One of the ways primary ways that Galileo helps is by optimizing the data labeling process. Data labeling is a necessary process for most forms of AI, but it’s especially crucial for CV. However, it’s very expensive and time-consuming, which means there is lots of room for improvement. By automatically picking the right image data to send to the labelers, Galileo can reduce labeling costs by 30% to 40%, Chatterji says.
Galileo has the capability to automatically spot bad image data. If a customer is building a model to train self-driving cars, for example, the customer would want the best quality image data, free of snow, dim-driving conditions, or fog (although in some edge cases, those are exactly the images one would need to build a solid model). In either case, Galileo provides the intelligence to automatically identify whether the images will work or not.
“We have some proprietary algorithms,” Chatterji says. “One of them is called the Data Error Potential score, which automatically surfaces these images and says, this has a very high error potential. Then the practitioner can go in and say, oh, this is because it’s mislabeled. It’s a picture of a snowy road, but it’s actually labeled as a sunny day.”
In this case, Galileo can serve as a net to catch images that human labelers get wrong. It can also be used to identify the types of images that are in short supply and which the team will need more of to ensure the model is solid and not overfitting, Chatterji says.
“These are the things that they can’t figure out by themselves and they’re kind of just finding the needle in the haystack, so we automate that process,” he says. “The labels are incorrect. They don’t have enough of that data. The model is overfitting on some data. That’s the heavier, more difficult stuff to do. We also do the simpler stuff, like this data is blurry, this data is dark, this one is rotated the wrong way.”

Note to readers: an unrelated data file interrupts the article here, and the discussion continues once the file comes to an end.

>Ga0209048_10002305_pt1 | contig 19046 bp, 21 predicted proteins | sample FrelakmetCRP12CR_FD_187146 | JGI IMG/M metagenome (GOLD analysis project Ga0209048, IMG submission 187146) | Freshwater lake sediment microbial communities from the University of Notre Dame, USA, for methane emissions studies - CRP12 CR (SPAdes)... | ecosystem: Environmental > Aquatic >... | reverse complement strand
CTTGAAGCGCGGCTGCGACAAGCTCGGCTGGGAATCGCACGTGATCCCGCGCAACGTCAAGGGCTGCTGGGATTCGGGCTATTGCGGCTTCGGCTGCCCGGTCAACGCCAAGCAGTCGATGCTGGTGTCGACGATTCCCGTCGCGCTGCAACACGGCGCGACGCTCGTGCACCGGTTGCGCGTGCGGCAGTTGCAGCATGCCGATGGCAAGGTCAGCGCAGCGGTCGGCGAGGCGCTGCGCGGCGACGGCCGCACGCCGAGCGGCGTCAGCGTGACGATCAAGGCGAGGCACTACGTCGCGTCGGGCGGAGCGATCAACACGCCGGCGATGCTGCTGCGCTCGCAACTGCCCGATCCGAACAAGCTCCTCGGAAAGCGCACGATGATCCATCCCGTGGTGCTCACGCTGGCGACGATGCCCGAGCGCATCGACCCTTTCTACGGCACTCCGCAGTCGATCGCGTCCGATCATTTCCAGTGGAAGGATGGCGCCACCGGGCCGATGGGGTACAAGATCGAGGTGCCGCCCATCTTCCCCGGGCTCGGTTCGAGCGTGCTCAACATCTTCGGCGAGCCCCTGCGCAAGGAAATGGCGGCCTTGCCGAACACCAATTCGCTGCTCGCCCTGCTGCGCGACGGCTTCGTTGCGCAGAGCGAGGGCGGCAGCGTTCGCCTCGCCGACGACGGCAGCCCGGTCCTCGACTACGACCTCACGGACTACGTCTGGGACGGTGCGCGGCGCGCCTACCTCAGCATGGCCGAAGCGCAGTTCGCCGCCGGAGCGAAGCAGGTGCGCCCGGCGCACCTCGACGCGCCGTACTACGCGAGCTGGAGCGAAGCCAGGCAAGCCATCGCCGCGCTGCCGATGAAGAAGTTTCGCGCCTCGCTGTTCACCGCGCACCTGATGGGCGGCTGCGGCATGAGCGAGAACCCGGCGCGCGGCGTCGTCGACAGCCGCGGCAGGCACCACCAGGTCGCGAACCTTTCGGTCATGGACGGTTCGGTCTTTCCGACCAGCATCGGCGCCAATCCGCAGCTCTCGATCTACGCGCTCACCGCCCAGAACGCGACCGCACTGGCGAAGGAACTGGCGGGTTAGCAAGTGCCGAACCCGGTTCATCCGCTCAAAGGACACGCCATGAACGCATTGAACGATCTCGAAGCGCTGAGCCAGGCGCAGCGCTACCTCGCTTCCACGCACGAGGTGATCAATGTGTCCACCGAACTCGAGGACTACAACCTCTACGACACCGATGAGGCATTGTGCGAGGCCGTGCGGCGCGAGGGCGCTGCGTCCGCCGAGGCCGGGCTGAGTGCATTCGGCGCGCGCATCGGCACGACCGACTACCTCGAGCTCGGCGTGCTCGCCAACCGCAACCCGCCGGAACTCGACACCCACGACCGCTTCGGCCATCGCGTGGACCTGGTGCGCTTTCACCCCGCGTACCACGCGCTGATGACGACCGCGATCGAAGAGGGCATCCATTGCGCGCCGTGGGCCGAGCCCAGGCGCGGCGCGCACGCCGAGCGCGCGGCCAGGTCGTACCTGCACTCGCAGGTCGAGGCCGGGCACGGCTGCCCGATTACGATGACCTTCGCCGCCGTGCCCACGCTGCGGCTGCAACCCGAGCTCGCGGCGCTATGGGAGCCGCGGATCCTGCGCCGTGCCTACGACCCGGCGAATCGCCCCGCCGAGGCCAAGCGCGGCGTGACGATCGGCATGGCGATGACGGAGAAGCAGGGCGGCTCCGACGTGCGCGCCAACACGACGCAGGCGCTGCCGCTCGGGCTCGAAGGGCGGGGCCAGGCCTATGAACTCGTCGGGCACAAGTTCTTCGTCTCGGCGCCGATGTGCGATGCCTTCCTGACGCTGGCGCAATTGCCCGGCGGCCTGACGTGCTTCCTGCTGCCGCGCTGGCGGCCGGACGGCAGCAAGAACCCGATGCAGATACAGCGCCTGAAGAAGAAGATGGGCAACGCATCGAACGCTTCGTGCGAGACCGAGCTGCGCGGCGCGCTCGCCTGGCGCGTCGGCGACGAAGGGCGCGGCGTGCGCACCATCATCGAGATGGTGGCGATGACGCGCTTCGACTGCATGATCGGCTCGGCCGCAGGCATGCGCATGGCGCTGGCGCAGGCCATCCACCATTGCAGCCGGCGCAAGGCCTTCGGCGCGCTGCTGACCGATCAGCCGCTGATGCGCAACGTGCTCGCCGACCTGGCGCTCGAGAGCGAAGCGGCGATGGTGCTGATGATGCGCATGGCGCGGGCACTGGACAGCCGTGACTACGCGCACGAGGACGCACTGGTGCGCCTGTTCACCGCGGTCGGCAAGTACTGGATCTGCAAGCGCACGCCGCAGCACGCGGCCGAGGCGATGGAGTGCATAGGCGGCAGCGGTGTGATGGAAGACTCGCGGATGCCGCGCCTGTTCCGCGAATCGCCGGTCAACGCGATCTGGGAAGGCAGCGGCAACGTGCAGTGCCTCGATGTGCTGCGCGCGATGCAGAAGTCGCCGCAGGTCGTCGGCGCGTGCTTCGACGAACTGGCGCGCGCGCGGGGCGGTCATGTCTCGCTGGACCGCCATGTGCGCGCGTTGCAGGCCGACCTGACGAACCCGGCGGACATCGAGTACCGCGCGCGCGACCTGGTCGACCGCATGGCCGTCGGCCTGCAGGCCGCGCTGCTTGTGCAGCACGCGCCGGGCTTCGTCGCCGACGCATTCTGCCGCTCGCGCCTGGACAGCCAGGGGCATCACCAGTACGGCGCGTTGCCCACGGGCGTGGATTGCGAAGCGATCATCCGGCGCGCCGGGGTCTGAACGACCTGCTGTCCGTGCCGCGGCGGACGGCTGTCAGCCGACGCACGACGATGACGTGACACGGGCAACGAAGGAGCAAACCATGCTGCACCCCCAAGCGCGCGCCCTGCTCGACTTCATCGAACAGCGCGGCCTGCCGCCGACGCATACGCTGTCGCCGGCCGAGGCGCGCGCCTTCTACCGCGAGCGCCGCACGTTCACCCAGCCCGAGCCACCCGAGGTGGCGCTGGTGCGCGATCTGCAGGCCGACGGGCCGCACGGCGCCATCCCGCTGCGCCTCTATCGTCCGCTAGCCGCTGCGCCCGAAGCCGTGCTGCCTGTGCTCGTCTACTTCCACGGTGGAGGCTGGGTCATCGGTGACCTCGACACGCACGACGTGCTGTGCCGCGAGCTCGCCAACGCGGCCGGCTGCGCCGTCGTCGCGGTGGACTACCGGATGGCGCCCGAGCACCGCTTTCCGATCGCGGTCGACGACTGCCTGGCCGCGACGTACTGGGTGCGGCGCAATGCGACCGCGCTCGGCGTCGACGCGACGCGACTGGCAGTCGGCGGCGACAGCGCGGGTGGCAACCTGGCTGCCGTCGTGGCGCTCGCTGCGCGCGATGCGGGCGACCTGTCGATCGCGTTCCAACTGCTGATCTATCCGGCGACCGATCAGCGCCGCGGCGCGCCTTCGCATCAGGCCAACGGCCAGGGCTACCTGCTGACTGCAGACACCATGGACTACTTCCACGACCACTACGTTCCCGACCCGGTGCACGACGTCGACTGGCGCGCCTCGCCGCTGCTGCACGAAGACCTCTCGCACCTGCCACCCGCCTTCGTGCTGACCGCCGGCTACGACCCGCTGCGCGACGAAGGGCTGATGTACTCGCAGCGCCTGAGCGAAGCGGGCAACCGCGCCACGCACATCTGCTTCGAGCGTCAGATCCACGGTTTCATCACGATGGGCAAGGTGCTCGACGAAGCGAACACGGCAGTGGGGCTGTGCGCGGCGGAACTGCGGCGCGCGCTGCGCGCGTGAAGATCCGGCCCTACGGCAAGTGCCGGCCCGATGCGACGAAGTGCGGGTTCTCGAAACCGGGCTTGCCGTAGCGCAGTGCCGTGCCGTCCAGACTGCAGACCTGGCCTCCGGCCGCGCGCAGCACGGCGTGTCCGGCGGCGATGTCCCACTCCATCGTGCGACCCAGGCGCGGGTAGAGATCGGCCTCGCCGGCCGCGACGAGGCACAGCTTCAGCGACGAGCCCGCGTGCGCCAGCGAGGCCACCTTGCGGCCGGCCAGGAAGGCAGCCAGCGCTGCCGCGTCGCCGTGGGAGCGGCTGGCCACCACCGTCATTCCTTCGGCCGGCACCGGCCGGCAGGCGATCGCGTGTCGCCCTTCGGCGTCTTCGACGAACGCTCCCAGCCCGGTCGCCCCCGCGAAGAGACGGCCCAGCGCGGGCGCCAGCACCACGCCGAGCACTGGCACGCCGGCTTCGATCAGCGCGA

Once the model has been trained and put into production, one might think things would get easier from a data quality perspective. That would be an erroneous assumption, according to Chatterji.
“Once the model is in production, many things can go wrong,” he says. “We automatically detect if the model’s performance has gone down and tell them what data it went down on, so that they can retrain the model on that. It’s just a cyclical thing. So we’re an end-to-end platform for data quality.”
Galileo’s solutions fit right into the typical software stack the data science teams work with, including Jupyter, Amazon SageMaker, Google Vertex AI, or Databricks for AI. Integration requires the addition of just a few lines of Python at the data science notebook level. It can also work with labelign tools like Scale AI and LabelBox, Chatterji says.
“We are completely agnostic of the platform that they use, and we in fact are partnering with some of them and integrating with a lot of them, because they don’t have this capability right now and they want it,” he says. “You find the issues in Galileo, and either you send that back for adding more data of that sort, or you send it to the labeling team so that they can very specifically work on 100 data points versus 1,000 data points, which is very expensive.”
Galileo Data Intelligence for Computer Vision is available now. The company is hosting a webinar on the new product May 9 2 p.m. ET. You can register here.